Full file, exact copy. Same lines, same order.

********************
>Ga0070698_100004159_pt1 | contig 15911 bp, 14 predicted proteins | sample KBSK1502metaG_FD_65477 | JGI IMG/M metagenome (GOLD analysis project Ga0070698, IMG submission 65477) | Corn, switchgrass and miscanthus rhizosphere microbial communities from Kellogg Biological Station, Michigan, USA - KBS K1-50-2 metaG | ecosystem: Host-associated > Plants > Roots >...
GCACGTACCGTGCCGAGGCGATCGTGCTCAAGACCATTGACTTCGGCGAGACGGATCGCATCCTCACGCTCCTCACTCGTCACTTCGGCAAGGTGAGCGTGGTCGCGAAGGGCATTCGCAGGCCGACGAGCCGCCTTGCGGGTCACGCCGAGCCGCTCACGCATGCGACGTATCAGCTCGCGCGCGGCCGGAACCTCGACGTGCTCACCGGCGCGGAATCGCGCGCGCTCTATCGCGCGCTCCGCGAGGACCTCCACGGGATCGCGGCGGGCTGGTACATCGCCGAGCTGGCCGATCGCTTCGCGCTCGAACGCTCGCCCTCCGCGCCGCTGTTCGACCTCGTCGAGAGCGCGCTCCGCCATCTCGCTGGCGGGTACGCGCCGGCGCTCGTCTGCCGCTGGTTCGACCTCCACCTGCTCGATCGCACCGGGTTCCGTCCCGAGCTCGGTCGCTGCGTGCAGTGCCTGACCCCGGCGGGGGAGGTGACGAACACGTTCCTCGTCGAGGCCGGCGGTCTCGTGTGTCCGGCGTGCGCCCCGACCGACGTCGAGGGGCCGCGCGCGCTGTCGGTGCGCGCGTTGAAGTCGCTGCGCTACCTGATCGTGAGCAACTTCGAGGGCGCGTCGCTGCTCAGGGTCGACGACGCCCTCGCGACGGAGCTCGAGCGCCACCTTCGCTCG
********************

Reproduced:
>Ga0070698_100004159_pt1 | contig 15911 bp, 14 predicted proteins | sample KBSK1502metaG_FD_65477 | JGI IMG/M metagenome (GOLD analysis project Ga0070698, IMG submission 65477) | Corn, switchgrass and miscanthus rhizosphere microbial communities from Kellogg Biological Station, Michigan, USA - KBS K1-50-2 metaG | ecosystem: Host-associated > Plants > Roots >...
GCACGTACCGTGCCGAGGCGATCGTGCTCAAGACCATTGACTTCGGCGAGACGGATCGCATCCTCACGCTCCTCACTCGTCACTTCGGCAAGGTGAGCGTGGTCGCGAAGGGCATTCGCAGGCCGACGAGCCGCCTTGCGGGTCACGCCGAGCCGCTCACGCATGCGACGTATCAGCTCGCGCGCGGCCGGAACCTCGACGTGCTCACCGGCGCGGAATCGCGCGCGCTCTATCGCGCGCTCCGCGAGGACCTCCACGGGATCGCGGCGGGCTGGTACATCGCCGAGCTGGCCGATCGCTTCGCGCTCGAACGCTCGCCCTCCGCGCCGCTGTTCGACCTCGTCGAGAGCGCGCTCCGCCATCTCGCTGGCGGGTACGCGCCGGCGCTCGTCTGCCGCTGGTTCGACCTCCACCTGCTCGATCGCACCGGGTTCCGTCCCGAGCTCGGTCGCTGCGTGCAGTGCCTGACCCCGGCGGGGGAGGTGACGAACACGTTCCTCGTCGAGGCCGGCGGTCTCGTGTGTCCGGCGTGCGCCCCGACCGACGTCGAGGGGCCGCGCGCGCTGTCGGTGCGCGCGTTGAAGTCGCTGCGCTACCTGATCGTGAGCAACTTCGAGGGCGCGTCGCTGCTCAGGGTCGACGACGCCCTCGCGACGGAGCTCGAGCGCCACCTTCGCTCG